Last month, after capturing the Malistan district of the southern Ghazni province, Taliban fighters went door to door looking for people who had worked with the government, killing at least 27 civilians, wounding 10 others and looting homes, according to the semi-official Afghanistan Independent Human Rights Commission.
After capturing Herat, Taliban fighters paraded two alleged thieves through the streets with black makeup on their faces. That’s considered a warning, while repeat offenders risk having a hand cut off. The Taliban have also been known to stone suspected adulterers and carry out public executions in accordance with their harsh version of Islamic law.
During their earlier rule, the Taliban barred women from working outside the home or attending school. Women were required to wear the burqa and had to be accompanied by a male relative whenever they went outside.
These days, the Taliban leadership says it is open to women’s education, but rights groups say the rules vary depending on local commanders and the communities themselves. Afghanistan remains an overwhelmingly conservative country, especially outside major cities.
“The gap between official Taliban statements on rights and the restrictive positions adopted by Taliban officials on the ground indicates that the Taliban are far from an internal consensus on their own policies,” the New York-based Human Rights Watch said in a report last year.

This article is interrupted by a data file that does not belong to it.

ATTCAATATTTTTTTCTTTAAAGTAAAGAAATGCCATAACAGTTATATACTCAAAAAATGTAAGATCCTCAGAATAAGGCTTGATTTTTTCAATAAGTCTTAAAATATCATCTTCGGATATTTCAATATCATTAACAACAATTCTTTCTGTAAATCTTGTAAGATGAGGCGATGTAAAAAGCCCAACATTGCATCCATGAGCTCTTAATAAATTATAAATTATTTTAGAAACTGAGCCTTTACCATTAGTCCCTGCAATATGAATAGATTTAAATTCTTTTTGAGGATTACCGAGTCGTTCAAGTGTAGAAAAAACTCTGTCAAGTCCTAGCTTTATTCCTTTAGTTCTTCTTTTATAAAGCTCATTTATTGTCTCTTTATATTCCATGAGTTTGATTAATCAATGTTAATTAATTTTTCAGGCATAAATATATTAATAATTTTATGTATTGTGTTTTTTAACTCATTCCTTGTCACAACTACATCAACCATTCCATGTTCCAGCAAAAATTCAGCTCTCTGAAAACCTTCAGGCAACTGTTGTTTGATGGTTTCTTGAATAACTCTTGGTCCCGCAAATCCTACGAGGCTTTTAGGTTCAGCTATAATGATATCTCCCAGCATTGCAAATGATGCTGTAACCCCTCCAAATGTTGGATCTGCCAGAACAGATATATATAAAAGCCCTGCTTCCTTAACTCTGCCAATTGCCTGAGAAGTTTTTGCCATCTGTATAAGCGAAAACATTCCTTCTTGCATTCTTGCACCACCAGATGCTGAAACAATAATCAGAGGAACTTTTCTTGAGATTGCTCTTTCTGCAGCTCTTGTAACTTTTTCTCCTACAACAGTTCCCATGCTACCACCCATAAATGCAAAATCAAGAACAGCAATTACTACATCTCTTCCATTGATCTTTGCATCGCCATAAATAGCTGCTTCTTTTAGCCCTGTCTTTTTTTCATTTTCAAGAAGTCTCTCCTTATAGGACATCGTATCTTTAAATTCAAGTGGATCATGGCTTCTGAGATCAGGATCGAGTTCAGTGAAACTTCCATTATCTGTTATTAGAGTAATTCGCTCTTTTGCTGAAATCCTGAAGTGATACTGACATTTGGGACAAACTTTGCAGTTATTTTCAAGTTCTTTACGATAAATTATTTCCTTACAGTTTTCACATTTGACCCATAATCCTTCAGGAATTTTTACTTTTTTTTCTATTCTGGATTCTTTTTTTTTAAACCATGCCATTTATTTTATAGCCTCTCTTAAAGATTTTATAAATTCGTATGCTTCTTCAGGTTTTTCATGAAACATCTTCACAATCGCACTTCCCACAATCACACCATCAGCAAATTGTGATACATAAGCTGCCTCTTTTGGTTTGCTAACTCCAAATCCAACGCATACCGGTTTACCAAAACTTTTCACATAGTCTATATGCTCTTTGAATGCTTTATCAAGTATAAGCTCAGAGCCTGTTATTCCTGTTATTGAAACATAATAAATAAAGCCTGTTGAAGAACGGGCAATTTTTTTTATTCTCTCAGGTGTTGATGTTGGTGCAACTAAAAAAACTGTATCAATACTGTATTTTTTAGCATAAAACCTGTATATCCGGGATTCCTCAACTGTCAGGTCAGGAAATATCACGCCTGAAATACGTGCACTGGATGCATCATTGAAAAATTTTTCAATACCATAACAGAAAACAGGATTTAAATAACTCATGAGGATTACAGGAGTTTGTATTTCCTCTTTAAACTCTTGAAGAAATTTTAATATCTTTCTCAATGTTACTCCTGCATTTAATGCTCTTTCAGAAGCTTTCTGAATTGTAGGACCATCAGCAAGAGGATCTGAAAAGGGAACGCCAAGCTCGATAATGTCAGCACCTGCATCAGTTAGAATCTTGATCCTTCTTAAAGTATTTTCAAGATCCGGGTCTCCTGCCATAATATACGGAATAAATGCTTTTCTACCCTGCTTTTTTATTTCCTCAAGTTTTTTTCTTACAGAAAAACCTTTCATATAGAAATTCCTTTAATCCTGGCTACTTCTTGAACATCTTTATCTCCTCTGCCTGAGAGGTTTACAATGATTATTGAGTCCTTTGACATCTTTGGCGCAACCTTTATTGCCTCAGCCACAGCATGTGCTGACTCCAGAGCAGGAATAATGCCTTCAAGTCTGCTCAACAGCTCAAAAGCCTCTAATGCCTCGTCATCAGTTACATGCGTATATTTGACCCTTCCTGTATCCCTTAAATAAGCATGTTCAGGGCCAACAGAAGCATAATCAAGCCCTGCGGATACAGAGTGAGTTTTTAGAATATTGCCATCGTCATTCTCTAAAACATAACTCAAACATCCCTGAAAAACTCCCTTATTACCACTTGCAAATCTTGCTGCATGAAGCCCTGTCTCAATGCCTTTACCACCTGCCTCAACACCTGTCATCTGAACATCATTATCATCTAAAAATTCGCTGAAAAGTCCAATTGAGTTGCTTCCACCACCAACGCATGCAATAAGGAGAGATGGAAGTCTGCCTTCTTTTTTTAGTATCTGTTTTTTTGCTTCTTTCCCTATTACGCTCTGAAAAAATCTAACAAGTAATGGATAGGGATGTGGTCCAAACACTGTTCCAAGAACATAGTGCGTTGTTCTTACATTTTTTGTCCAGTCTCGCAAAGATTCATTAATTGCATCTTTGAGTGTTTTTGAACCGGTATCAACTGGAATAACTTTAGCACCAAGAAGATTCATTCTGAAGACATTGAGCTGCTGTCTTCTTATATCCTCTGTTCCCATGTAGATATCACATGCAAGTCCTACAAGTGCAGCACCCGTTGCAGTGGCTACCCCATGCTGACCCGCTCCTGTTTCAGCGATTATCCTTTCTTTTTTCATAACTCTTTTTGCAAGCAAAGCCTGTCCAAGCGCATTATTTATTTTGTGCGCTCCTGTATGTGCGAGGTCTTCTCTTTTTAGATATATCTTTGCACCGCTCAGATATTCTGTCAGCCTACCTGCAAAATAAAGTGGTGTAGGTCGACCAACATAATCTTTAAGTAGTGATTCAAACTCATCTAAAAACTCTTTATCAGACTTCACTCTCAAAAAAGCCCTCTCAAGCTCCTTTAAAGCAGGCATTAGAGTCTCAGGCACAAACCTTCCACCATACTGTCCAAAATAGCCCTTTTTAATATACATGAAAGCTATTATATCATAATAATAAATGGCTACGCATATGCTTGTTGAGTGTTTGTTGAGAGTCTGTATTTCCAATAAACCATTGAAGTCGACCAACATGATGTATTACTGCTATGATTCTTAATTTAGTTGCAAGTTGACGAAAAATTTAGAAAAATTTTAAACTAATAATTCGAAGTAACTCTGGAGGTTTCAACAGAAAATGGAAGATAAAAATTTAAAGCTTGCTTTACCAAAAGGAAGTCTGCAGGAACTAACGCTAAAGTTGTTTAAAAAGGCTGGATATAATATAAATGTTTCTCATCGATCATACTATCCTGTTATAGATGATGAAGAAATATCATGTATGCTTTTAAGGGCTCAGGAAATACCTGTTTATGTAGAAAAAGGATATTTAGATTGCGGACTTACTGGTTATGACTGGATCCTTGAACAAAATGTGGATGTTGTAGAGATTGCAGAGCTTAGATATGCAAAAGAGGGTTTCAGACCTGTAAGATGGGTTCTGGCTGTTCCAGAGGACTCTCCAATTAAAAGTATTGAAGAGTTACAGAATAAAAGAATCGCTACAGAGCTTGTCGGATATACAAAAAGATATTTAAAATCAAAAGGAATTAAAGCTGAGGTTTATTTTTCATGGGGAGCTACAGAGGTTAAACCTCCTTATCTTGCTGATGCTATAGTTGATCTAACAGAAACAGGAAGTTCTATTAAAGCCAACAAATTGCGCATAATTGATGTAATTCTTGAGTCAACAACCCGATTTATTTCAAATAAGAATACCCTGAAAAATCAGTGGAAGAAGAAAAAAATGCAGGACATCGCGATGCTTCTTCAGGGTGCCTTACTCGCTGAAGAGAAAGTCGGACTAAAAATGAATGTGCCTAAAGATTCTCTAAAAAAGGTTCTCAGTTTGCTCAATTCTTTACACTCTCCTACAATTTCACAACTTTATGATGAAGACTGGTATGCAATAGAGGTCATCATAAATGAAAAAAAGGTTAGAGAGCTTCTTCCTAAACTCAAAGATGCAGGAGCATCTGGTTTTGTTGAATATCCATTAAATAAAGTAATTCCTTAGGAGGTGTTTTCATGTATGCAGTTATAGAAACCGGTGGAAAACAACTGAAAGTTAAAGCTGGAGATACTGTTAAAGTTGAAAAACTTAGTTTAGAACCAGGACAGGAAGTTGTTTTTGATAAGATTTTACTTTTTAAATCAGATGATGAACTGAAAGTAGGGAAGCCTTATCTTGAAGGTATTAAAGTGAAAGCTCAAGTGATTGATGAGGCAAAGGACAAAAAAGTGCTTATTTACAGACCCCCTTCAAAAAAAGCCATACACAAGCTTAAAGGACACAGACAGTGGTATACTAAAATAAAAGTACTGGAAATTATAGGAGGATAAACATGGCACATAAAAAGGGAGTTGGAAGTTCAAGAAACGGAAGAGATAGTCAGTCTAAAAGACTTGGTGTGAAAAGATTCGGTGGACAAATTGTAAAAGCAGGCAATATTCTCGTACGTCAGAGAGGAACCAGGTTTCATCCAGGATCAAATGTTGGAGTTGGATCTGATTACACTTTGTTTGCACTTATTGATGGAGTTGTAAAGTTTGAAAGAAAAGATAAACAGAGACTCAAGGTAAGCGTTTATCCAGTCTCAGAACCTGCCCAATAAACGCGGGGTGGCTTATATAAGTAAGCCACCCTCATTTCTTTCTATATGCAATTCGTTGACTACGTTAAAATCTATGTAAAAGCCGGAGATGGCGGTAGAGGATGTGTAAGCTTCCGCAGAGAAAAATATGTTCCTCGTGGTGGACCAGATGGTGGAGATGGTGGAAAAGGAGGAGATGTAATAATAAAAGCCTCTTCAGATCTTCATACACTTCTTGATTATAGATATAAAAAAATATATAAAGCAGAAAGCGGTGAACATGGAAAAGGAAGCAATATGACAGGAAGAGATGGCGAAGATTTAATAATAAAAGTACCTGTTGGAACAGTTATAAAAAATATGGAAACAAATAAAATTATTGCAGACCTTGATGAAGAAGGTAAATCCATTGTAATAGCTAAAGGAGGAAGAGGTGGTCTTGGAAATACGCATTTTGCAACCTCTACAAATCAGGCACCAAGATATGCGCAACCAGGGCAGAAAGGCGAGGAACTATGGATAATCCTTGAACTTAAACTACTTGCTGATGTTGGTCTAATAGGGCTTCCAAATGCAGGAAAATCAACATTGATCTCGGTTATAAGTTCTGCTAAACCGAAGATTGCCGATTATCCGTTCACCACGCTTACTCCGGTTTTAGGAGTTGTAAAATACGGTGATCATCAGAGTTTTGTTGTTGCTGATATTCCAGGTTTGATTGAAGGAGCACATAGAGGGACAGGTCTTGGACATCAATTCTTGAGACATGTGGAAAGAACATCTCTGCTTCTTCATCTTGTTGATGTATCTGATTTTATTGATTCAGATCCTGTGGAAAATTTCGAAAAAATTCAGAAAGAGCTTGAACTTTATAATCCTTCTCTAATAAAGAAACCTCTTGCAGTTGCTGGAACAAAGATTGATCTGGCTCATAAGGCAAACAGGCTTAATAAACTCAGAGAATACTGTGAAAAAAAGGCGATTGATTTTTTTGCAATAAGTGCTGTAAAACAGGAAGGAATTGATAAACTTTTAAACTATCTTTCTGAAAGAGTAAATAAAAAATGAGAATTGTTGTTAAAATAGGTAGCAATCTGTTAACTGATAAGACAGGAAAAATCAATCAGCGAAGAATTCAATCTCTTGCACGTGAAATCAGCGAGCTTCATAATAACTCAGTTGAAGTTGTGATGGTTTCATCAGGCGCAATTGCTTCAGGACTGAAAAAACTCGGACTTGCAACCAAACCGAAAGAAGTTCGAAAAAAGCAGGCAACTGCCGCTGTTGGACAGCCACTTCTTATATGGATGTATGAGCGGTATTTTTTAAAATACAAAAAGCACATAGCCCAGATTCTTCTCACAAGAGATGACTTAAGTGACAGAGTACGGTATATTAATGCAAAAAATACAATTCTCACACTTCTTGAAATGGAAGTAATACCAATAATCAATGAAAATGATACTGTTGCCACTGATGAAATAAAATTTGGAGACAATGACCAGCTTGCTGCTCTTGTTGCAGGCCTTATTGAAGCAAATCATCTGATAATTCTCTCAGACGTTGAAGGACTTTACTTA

One issue on which they seem to be in agreement is intolerance of dissent.
Human Rights Watch says the Taliban routinely threaten and detain journalists, particularly women and reporters who are critical of the group. The Taliban and the government blamed each other for a recent string of killings of journalists, some of which were claimed by the more radical Islamic State group.
On Friday, the Taliban commandeered a radio station in the southern city of Kandahar and renamed it the Voice of Sharia, or Islamic law. It’s unclear whether the insurgents purged the station’s employees or allowed them to return. But the station will no longer broadcast music, which is banned in Taliban-run regions.
The Taliban also closed a radio station in the southern Helmand province that offered women’s programming, but the insurgents said it was a temporary decision.
Fear is running especially high among the ethnic Hazara minority, Shiite Muslims who were persecuted by the Taliban and made major gains in education and social status over the past two decades. They are seen as having been deeply invested in the Western-backed government, which could open them up to reprisals following its demise.
In recent years, the Sunni extremists of the local IS affiliate have carried out a wave of horrific attacks targeting Hazaras. An attack on a maternity ward last year killed 24 people, including mothers and their newborn babies.
The Taliban have condemned such attacks and engaged in turf wars with the IS affiliate. But it remains to be seen whether, once in power, the Taliban will crack down on such groups, which share some their ideology and include former Taliban fighters.